Because this God Mary is talking about and giving thanks to and for — he’s not a nice guy! He’s not polite. He doesn’t care about your middle-class propriety and your neatly mown lawn. He’s turning everything upside down! He’s casting down rulers from thrones and scattering the proud and kicking the wealthy to the curb and generally making a mess of things. It’s a song of revolution, every evening at 5:30. And revolution is not a polite affair. The proud, the rich, and the mighty are not going to go quietly, and if you need a reminder, you can check the 6:00 news on the way out the door.

This God Mary’s praising is a God you’d better take seriously.

And her song of praise— well, it’s not a simple poem. It wraps up a lot of ideas in a small amount of space — that’s what a poem is for. That’s why the Magnificat is so great. That’s why it’s been used in daily prayer for a thousand or more years. It offers something to almost everyone.

It’s a cry of deliverance. The last lines ring with joy at the coming of the Messiah: He has come to the help of his servant Israel, for he has remembered his promise of mercy, / The promise he made to our fathers. The long-awaited savior is about to arrive; God has fulfilled his covenant with his people.
It’s a proclamation of social justice:
He has shown the strength of his arm, he has scattered the proud in their imagination of their hearts. (Isn’t that a great line? I’m reading from Rite I, now, if you’re following along in the pews.)

He has cast down the mighty from their thrones, and has exalted the humble and meek.

He has filled the hungry with good things, and the rich he has sent away empty.

It’s a thanksgiving for mercy: He has mercy on those who fear him — and it’s a hope for future mercy as well: in every generation.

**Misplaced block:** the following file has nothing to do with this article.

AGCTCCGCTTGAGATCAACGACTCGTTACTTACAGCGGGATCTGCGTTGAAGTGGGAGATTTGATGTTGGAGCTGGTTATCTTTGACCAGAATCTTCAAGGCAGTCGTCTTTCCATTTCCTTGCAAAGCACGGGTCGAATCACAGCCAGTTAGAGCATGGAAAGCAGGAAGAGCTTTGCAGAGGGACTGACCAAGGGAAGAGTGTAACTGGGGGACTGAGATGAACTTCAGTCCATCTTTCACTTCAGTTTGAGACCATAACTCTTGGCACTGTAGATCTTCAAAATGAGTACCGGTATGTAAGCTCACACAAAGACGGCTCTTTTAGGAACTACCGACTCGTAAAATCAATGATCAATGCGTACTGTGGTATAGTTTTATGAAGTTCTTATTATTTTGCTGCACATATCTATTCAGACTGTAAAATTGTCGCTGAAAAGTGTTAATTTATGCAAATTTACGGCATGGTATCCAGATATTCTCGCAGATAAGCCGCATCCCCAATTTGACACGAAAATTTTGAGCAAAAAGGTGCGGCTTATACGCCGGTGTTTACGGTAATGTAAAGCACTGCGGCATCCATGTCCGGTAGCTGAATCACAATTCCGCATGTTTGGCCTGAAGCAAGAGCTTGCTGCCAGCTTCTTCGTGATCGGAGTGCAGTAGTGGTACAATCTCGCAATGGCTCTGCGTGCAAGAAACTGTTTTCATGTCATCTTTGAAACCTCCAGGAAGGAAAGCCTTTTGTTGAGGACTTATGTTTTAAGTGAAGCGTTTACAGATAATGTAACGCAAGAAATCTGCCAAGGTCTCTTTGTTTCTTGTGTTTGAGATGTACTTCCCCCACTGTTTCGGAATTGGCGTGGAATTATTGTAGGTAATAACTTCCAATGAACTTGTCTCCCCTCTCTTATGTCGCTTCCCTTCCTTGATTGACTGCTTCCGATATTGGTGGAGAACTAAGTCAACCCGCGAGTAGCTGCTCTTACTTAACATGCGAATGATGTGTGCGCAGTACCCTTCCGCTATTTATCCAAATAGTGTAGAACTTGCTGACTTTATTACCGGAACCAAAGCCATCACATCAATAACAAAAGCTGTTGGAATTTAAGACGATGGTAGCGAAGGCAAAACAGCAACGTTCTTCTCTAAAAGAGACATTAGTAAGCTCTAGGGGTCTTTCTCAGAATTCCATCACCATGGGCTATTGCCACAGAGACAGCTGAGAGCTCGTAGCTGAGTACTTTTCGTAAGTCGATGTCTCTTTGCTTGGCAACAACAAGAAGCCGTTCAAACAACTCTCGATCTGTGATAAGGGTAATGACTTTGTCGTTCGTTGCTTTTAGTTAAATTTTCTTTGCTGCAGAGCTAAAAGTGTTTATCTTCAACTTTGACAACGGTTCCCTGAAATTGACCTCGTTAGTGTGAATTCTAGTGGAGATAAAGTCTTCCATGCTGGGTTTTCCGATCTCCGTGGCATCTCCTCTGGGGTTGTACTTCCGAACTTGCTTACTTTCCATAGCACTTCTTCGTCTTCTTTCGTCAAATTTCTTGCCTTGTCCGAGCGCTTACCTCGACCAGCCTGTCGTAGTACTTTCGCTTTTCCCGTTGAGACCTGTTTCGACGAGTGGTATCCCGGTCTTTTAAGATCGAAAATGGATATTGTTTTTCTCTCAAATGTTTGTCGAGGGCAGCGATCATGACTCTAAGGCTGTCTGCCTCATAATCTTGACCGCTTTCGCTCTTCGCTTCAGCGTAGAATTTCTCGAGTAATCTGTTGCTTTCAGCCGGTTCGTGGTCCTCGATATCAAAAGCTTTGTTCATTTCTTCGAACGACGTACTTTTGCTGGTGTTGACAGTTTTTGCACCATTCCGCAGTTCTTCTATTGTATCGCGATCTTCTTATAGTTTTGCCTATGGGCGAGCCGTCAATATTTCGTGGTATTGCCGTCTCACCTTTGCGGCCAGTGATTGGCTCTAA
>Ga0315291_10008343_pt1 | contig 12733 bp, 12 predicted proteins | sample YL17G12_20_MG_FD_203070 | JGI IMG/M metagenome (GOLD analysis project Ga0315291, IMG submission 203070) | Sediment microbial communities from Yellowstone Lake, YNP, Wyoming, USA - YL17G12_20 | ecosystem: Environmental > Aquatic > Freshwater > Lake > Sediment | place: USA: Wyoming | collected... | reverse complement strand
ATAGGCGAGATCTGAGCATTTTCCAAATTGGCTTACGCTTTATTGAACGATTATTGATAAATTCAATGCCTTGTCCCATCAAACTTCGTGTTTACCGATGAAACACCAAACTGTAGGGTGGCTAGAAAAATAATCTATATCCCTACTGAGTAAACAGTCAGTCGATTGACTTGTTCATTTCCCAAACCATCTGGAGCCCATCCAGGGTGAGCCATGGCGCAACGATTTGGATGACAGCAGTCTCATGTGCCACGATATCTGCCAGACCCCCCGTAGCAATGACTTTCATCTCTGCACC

But although the Magnificat echoes Old Testament prophecy, although Mary talks about the saving of Israel, about mighty thrones and strong arms and the rich and the hungry… this is not a worldly revolution. We know that Christ’s kingdom is not of this world. It doesn’t arrive by worldly means. And St. Luke, who gave Mary these words, knew it too.

Many of the words in this song of revolution have double meanings—especially the ones we struggle to translate, the ones that change from one rite and rendition to the next. Mighty may mean powerful, one who has might; and humble may suggest humble means — the poor. But those words also refer to states of mind. Think of someone who is high and mighty as opposed to someone with humility. And what about meek? The Greek word the Gospel writers used has far richer and deeper resonance than our English substitute. It can refer to a good servant; in fact I’ve seen it described metaphorically as the quality of a good horse who’s been well broken and is ready to serve its master. (Maybe you underestimate the value of a good horse in a preindustrial society.) But it also suggested the quality of a good ruler — someone who demonstrated power without undue harshness, who exercised strength within control. Someone who recognized that, after all, to lead meant, truly, to serve. And so when Jesus says “take my yoke upon you and learn from me for I am meek,” and tells his followers that the meek shall inherit the earth, he’s not suggesting they be mouse-like and take whatever’s given them; he’s urging them to serve God and their fellow men and women, and to lead when necessary, gently and with humility, exercising God’s strength under disciplined control.

Those are the people Mary is saying God has exalted. She might have said “He has put the high and mighty who lord it over us in their place, and raised up those who are ready to serve him humbly and gladly.”

That’s a revolution right there. Imagine what the world would look like if it were ruled by those who are willing humbly to serve!

The presidential debates would have a lot of empty podiums, I’ll tell you that.